What is your Risk Appetite? Rethinking the Drivers of Financial Risk Management
Most corporate treasury departments are not set up as profit centres but rather as cost centres or service centres, which focus on supporting the overall strategy of the company. The term ‘risk appetite’ is confusing in the sense these corporate treasury departments are not ‘hungry’ for risks.
In practice, however, all companies accept a certain amount of risk, for instance because they:
In most cases it will not practically be possible to mitigate or hedge all these risks completely, considering the costs of hedging and uncertainties such as those, for example, in the cash flow forecasts. The decision regarding the risks the company is willing to accept involves a trade-off between optimising costs and minimising risks (risk/return trade off).
So how does a Risk Appetite Statement add Value?
The risk appetite is the ‘extent to which an organisation is prepared to accept risks in pursuing its goals within the boundaries of its risk capacity’. As such, it:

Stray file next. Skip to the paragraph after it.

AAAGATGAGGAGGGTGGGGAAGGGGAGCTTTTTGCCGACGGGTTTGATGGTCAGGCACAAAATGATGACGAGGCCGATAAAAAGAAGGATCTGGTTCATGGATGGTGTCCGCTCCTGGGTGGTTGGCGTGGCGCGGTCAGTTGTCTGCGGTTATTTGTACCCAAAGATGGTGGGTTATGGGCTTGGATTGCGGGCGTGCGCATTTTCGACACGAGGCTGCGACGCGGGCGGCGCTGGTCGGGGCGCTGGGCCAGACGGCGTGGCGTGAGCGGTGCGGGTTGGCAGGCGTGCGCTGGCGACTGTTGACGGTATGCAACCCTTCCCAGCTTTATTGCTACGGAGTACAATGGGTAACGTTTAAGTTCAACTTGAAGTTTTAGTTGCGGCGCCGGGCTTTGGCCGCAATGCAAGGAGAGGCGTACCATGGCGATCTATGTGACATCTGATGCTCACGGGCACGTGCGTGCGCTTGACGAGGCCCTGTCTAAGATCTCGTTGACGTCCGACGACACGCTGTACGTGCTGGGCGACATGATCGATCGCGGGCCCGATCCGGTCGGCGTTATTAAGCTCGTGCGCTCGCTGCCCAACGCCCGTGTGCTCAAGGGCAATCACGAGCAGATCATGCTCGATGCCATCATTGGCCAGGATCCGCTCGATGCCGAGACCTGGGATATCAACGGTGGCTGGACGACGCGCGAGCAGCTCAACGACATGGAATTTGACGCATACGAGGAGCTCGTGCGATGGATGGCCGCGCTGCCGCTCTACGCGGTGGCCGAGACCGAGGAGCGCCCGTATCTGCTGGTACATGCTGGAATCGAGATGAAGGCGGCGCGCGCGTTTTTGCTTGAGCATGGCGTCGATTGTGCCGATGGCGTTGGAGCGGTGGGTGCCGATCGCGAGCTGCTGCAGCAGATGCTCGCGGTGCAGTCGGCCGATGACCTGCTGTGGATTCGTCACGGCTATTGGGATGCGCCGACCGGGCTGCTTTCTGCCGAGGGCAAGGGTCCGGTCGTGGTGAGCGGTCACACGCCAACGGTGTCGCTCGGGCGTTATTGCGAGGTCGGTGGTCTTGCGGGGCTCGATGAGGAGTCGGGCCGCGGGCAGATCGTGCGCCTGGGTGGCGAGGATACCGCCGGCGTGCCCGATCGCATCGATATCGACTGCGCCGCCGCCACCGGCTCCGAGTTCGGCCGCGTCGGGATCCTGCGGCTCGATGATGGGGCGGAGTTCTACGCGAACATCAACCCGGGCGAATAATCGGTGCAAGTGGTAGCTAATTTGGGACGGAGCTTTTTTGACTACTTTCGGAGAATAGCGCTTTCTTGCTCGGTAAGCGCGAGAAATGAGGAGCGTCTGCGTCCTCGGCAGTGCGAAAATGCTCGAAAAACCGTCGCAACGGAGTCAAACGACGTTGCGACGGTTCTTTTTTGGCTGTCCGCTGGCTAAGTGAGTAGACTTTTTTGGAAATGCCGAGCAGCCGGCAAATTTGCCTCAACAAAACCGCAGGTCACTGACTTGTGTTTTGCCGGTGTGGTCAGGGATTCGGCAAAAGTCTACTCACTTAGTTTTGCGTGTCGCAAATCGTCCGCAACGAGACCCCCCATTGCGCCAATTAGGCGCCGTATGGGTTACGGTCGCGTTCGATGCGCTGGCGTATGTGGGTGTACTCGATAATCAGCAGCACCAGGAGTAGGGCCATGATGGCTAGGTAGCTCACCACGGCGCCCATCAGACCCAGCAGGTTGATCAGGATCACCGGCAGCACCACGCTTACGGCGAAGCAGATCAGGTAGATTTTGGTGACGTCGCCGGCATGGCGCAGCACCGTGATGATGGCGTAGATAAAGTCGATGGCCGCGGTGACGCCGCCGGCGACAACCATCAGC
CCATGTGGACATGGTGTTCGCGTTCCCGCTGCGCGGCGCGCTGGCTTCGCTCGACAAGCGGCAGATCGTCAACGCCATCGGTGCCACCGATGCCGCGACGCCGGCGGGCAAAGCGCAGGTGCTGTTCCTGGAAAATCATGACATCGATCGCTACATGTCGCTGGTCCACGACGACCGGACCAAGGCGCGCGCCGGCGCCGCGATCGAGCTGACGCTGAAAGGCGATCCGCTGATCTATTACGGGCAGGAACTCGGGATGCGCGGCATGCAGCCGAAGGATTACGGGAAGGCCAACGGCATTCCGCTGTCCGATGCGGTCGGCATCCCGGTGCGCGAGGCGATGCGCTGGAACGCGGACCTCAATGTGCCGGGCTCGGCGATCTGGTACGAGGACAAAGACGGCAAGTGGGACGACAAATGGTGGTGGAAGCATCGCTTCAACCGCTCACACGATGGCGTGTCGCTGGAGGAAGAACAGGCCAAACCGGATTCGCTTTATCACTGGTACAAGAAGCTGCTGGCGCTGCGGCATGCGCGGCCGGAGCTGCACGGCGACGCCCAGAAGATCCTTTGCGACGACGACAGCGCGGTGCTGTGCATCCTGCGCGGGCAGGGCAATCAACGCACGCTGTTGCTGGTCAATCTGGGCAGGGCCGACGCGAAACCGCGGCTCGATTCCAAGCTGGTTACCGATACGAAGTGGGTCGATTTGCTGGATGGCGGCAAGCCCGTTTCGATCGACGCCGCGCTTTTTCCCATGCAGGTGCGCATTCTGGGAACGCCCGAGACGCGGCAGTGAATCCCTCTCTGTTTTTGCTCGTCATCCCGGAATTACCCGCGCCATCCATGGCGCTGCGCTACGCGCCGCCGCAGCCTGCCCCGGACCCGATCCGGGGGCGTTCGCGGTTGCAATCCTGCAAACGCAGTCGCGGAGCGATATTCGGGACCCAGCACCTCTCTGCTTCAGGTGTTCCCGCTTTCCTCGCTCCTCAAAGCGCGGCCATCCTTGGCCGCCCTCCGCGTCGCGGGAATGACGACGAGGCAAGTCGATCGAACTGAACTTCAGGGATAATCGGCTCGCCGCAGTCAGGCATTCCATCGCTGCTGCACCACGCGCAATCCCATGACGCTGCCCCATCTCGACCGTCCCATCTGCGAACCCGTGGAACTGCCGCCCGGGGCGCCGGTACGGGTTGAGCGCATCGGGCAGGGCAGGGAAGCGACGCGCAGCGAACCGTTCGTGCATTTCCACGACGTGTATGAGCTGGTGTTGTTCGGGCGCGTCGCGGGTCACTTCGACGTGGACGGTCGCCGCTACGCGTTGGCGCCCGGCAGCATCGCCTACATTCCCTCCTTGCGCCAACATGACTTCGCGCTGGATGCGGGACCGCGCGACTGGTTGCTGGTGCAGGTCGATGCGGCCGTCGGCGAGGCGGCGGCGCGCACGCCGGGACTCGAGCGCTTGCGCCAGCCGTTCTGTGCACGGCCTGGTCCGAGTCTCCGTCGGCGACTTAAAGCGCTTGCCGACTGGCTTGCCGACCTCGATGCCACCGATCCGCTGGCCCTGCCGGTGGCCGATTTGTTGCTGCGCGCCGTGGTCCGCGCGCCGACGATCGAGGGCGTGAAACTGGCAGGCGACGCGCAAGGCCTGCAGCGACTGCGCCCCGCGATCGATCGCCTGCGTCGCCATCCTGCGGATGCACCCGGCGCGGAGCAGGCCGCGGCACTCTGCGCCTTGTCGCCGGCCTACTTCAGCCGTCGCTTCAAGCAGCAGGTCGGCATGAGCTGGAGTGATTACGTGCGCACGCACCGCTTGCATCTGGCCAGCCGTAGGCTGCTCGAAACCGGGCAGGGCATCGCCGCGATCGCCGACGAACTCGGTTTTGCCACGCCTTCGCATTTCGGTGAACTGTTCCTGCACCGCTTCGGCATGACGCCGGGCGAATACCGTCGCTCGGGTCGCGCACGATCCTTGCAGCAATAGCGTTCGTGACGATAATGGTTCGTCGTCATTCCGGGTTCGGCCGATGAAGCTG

These examples make clear that the risk appetite statement should be at the core of the corporate treasury policy, as it provides the basic principles underlying treasury’s risk management approach.
The Definition of Risk Appetite
The terms risk appetite, risk tolerance and risk capacity are closely related. The relationship between these elements is illustrated in the graph below:
Within the universe of potential risks the company faces, the risk capacity provides the level of risk the company is able to accept without endangering its future. The risk tolerance then further limits the maximum level of risk the company is willing to assume. The risk appetite ultimately defines this range, taking into account the preferred policy in terms of risk versus reward.
The first step in defining the risk appetite – and the risk management strategy in general – is analysing the potential risks the company faces, this being the ‘risk universe’. These risks can be analysed in different scenarios, providing insight into the potential consequences to the profit and loss (P&L) and balance sheet of the company.
Example: risk appetite and risk tolerance limiting the range of possible scenario outcomes
The different risk scenarios should be analysed in the context of the company’s overall financial position and the related risk capacity. The ‘risk capacity’ should take into account the capital and liquidity position (buffer sizes) and also consider external requirements, which would include financing covenants, requirements from credit rating agencies and regulatory requirements.